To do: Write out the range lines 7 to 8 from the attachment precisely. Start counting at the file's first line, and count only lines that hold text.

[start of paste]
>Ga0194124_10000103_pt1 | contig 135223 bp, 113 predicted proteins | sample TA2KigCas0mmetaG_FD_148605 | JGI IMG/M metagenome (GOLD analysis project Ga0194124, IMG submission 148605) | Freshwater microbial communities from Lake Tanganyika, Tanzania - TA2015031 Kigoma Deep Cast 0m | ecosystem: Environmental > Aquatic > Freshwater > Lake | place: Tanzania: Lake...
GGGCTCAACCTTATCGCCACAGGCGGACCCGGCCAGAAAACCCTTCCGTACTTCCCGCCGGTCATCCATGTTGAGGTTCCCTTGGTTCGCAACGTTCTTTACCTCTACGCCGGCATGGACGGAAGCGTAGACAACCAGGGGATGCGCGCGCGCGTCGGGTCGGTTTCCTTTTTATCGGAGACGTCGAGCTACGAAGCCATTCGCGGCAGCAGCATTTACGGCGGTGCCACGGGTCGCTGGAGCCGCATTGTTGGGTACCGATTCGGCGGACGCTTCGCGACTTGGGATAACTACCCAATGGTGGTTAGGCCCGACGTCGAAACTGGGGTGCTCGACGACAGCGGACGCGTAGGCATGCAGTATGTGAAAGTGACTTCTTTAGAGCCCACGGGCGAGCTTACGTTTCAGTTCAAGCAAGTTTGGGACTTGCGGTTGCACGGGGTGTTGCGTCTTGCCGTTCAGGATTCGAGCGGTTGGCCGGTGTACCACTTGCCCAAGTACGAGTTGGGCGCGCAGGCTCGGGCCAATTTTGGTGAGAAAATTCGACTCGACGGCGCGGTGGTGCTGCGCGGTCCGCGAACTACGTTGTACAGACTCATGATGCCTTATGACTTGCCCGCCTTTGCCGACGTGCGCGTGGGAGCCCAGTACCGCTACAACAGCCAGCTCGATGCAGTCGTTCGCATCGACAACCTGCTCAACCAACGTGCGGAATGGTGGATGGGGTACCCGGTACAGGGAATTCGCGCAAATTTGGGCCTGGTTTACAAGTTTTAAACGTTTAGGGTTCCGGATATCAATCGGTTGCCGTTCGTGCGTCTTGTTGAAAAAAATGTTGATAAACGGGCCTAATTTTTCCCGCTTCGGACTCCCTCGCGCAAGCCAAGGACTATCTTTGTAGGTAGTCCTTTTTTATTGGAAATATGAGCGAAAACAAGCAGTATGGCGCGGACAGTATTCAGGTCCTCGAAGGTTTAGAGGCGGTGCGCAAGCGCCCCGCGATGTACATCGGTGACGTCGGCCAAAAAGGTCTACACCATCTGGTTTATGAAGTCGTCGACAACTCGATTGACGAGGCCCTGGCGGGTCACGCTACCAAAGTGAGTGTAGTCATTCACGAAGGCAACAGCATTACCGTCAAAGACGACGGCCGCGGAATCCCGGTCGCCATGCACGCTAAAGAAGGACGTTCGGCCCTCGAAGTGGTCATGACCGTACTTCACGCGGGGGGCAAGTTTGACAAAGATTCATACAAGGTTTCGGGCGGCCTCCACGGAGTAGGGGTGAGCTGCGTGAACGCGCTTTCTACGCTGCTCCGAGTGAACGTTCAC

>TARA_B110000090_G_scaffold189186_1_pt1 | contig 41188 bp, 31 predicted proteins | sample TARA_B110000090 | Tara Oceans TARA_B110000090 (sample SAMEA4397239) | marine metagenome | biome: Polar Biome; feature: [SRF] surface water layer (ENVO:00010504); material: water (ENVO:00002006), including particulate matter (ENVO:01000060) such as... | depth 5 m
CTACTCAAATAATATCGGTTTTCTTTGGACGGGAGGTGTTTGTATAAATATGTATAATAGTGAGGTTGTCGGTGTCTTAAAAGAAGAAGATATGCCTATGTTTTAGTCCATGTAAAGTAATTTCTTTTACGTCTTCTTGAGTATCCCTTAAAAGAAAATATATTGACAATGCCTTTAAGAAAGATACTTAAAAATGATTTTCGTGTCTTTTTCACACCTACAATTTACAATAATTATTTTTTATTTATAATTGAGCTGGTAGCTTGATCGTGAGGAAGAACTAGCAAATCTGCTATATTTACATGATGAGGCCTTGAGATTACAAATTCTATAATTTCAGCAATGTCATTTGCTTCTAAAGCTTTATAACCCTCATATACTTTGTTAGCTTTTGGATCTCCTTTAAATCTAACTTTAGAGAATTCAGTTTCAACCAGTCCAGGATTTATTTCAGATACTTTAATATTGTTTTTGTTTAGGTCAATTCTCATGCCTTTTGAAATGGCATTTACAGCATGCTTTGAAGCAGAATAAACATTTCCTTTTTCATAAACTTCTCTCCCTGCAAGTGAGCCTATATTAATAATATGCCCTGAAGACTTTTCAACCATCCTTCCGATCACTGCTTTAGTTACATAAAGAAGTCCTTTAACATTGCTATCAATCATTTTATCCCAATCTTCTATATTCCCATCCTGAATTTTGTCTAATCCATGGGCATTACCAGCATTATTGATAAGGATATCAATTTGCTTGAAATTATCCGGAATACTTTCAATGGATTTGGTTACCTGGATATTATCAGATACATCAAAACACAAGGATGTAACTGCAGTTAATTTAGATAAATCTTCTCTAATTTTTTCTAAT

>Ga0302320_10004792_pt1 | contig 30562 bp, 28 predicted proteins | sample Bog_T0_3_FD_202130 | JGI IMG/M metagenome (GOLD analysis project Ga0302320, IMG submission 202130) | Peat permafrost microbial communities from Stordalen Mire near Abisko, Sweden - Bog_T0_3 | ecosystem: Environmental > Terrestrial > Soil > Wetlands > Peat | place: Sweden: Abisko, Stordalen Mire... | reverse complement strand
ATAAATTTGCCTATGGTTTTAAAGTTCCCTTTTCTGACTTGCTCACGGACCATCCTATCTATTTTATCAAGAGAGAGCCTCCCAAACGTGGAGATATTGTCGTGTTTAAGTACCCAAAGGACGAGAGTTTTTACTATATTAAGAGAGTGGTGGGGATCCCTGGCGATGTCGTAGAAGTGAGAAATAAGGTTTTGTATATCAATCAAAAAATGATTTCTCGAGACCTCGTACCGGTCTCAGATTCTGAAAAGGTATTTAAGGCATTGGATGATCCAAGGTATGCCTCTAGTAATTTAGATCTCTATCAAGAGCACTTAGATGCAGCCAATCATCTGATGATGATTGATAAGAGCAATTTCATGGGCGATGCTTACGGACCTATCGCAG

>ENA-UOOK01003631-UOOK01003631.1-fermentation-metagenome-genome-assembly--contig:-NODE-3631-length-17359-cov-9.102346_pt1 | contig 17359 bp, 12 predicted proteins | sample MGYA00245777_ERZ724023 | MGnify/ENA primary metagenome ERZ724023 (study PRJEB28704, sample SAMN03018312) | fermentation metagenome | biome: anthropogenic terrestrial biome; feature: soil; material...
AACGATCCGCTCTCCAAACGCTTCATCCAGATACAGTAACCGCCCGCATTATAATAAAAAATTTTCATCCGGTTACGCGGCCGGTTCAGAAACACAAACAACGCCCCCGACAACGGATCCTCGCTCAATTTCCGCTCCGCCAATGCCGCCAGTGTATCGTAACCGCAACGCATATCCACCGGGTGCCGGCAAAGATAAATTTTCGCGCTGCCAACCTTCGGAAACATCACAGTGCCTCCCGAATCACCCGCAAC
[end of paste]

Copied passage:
>ENA-UOOK01003631-UOOK01003631.1-fermentation-metagenome-genome-assembly--contig:-NODE-3631-length-17359-cov-9.102346_pt1 | contig 17359 bp, 12 predicted proteins | sample MGYA00245777_ERZ724023 | MGnify/ENA primary metagenome ERZ724023 (study PRJEB28704, sample SAMN03018312) | fermentation metagenome | biome: anthropogenic terrestrial biome; feature: soil; material...
AACGATCCGCTCTCCAAACGCTTCATCCAGATACAGTAACCGCCCGCATTATAATAAAAAATTTTCATCCGGTTACGCGGCCGGTTCAGAAACACAAACAACGCCCCCGACAACGGATCCTCGCTCAATTTCCGCTCCGCCAATGCCGCCAGTGTATCGTAACCGCAACGCATATCCACCGGGTGCCGGCAAAGATAAATTTTCGCGCTGCCAACCTTCGGAAACATCACAGTGCCTCCCGAATCACCCGCAAC